I’m now on the second chapter of Final Fantasy XV: Windows Edition (FFXV: WE LOL) and I feel like I cheated on my book report. The progress so far follows what I already know, except the graphics are prettier and options are far more confusing. There are moments when I fondly look back at the simplicity of the mobile edition and wish I could go back to that.

Sometimes, cutting straight to the chase feels more rewarding.

Apps

The best apps in the App Store this 2020

According to Apple

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It’s that time of the year! Apple finally presented its App Store Best of 2020 winners. The technology giant recognized 15 apps and games that contributed to making life easier, healthier, and more connected this year.

Best Apps of 2020

iPhone App of the Year: Wakeout!, developed by Andres Canella

iPad App of the Year: Zoom

Mac App of the Year: Fantastical, developed by Flexibits

Apple TV App of the Year: Disney+

Apple Watch App of the Year: Endel

Best Games of 2020

iPhone Game of the Year: “Genshin Impact,” from miHoYo

iPad Game of the Year: “Legends of Runeterra,” from Riot Games

Mac Game of the Year: “Disco Elysium,” from ZA/UM

Apple TV Game of the Year: “Dandara Trials of Fear,” from Raw Fury

Apple Arcade Game of the Year: “Sneaky Sasquatch,” from RAC7

App Trends of 2020

App Trend of the Year: Shine, for helping users practice self-care.

App Trend of the Year: Caribu, for connecting families to loved ones.

App Trend of the Year: “Pokémon GO,” for reinventing the way we play, from Niantic.

App Trend of the Year: ShareTheMeal, for helping users make a difference.

App Trend of the Year: Explain Everything Whiteboard, for helping bring remote classrooms to life.

App Store Best of 2020 award

To celebrate these 15 apps, Apple had its designers bring meticulous craftsmanship, creating the first-ever physical App Store Best of 2020 award. It was inspired by the signature blue App Store icon.

Committing to its sustainability mission, each award reveals the App Store logo set into 100 percent recycled Aluminium, with the winner’s name engraved on the other side.

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Enterprise giant Salesforce acquires Slack for $27.7 billion

Salesforce’s biggest purchase in the 21st century

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Business software pioneer Salesforce is buying work-chatting service Slack for US$ 27.7 billion. The acquisition of Slack is being hailed as Salesforce’s biggest purchase in the 21st century.

Salesforce CEO Marc Benioff has said that together the two companies will shape the future of enterprise software. Salesforce has a robust unified platform for businesses to connect with their employees, customers, and partners, making it a perfect match for Slack.

The deal comes as the communication platform struggles to fully capitalize on the Coronavirus pandemic. With remote working becoming the new norm, the demand for enterprise communication apps has skyrocketed.

It faces a lot of competition from Microsoft Teams, which is deeply connected with Office and Outlook. Even Facebook and Google joined the race. However, their solutions lacked deep integration with other enterprise modules.

Slack was founded as a gaming company in 2009 in Canada but it soon emerged as the widely used workplace messaging app. It focused on real-time communication, giving teams the option to rely on an instant messaging app over email.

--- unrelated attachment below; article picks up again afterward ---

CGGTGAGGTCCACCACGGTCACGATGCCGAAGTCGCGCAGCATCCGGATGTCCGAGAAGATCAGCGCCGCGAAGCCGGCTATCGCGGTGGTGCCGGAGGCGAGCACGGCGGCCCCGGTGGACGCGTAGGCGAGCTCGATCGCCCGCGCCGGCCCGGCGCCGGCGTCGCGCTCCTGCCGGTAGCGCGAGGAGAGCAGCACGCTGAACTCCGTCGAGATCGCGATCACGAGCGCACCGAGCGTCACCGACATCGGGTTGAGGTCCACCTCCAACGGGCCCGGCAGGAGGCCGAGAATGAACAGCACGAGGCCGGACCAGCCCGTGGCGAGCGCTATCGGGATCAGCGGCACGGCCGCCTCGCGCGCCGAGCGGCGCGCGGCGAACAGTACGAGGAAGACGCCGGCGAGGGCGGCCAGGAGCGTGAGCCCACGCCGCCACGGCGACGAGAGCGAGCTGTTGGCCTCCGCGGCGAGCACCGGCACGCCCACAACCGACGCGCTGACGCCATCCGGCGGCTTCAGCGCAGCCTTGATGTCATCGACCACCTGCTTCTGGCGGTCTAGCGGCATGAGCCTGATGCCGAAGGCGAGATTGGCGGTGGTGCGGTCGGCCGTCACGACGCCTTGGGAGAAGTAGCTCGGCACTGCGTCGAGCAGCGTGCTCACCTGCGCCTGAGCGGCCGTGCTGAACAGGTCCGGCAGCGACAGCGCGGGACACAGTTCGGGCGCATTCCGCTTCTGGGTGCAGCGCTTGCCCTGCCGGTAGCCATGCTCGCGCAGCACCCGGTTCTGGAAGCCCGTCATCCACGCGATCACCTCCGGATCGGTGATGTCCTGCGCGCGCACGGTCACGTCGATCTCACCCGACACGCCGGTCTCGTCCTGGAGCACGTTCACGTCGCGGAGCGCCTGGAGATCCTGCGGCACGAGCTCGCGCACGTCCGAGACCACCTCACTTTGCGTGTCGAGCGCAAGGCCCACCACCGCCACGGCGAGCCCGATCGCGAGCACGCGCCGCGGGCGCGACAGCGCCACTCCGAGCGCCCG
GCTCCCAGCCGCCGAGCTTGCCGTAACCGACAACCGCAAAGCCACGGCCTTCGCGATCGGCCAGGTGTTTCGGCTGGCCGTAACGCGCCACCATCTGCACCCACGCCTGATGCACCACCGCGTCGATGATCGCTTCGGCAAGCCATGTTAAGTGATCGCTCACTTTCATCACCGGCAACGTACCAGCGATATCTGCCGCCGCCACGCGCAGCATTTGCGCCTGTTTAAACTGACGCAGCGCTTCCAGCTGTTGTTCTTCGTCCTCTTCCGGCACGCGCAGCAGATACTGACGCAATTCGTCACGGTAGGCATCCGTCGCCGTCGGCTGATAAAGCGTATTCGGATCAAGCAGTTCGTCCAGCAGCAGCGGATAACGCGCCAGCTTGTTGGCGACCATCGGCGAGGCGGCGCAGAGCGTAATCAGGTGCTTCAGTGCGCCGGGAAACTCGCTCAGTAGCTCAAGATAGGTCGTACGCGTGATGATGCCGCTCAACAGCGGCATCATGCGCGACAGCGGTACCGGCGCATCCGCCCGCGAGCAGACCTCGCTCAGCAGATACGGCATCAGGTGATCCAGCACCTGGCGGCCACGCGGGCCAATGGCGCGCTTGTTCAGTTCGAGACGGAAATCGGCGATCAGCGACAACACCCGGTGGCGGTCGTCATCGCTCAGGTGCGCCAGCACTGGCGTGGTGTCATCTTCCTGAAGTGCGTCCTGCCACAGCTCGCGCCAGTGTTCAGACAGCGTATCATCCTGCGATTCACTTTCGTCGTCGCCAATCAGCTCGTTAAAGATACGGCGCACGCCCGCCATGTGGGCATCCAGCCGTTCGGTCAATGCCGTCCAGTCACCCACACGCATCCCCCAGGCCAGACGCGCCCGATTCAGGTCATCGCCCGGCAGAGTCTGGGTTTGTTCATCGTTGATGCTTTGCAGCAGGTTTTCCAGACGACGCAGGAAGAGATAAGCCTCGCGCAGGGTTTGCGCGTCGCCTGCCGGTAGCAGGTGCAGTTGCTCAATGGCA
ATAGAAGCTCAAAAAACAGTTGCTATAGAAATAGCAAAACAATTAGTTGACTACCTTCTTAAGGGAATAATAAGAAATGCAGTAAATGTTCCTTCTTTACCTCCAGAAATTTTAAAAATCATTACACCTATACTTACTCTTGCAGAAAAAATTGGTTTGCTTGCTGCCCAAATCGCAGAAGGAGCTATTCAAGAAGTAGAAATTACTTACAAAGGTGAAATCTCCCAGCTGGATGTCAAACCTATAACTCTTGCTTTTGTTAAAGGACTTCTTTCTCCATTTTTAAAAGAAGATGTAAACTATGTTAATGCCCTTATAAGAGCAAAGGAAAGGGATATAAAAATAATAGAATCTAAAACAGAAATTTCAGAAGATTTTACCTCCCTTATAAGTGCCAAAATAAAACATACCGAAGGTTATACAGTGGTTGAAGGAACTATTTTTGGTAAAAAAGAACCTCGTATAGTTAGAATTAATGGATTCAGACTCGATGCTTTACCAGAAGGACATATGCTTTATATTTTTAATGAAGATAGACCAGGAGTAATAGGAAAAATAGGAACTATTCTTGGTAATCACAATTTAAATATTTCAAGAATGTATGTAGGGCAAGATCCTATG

Details of the sale

According to the acquisition terms, Slack shareholders will receive US$ 26.79 in cash and 0.0776 shares of Salesforce common stock for each Slack share or US$ 45.5 per share based on Salesforce’s closing price on Tuesday.

Salesforce was the first company in the world to widely adopt the SaaS (Software as a Service) model, and it has worked wonders. The company was also among the first to leverage the cloud computing trend. It designed its entire systems around a decentralized hub that can be accessed remotely from any device, anywhere.

If the deal goes through as planned, Salesforce hopes to control Slack sometime from May to July 2021.

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Microsoft could bring Android support to Windows in 2021

Feeling the heat from Apple’s move to ARM

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Microsoft’s Windows 10 operating system is widely used globally and has remained the laptop and PC segment’s undisputed leader. However, Linux, as well as macOS, have gained considerable traction in the last few years. To maintain its edge, Microsoft could bring Android support to Windows soon.

According to a Windows Central report, internal discussions are ongoing over the possibility of bringing Android runtime to Windows 10. Currently, you can install a third-party emulation software like Bluestacks to run Android apps on a Windows device. But the experience is far from perfect and still requires a bit of a learning curve.

Apple has a significant lead in this regard because its move to an ARM-based M1 processor allows it to run iOS apps on macOS seamlessly. This ideally helps in bridging the software gap between two very different devices.

Microsoft has tried to achieve a similar goal with the Universal Windows Platform. But the results are still limited because there are barely any devices with a smaller form factor leveraging the operating system.

More importantly, Microsoft wants to bring Android apps to its Microsoft Store. While there’s no information on how it intends to achieve this, the report does say the release is expected by Fall 2021.

Microsoft no stranger to cross-platform apps

Microsoft has whole-heartedly adopted cross-platform compatibility and has a host of apps on iOS as well as Android. If it’s able to bring Android apps to Windows, it’ll challenge the status quo of Chromebooks, which has long been a pain for the Redmond giant in the affordable segment.

This isn’t the first time a company is trying to incorporate Android within its proprietary operating system. BlackBerry 10 supported Android runtime, and the brand leaned on it to make apps easily available. While the move was too late for BlackBerry, it isn’t the same for Microsoft.

It’s worth noting that the idea is in a very nascent stage right now. We don’t know how Microsoft intends to distribute Android apps or whether it’ll start supporting Google Play Services. Although one thing’s for clear — Microsoft is feeling the heat from Apple.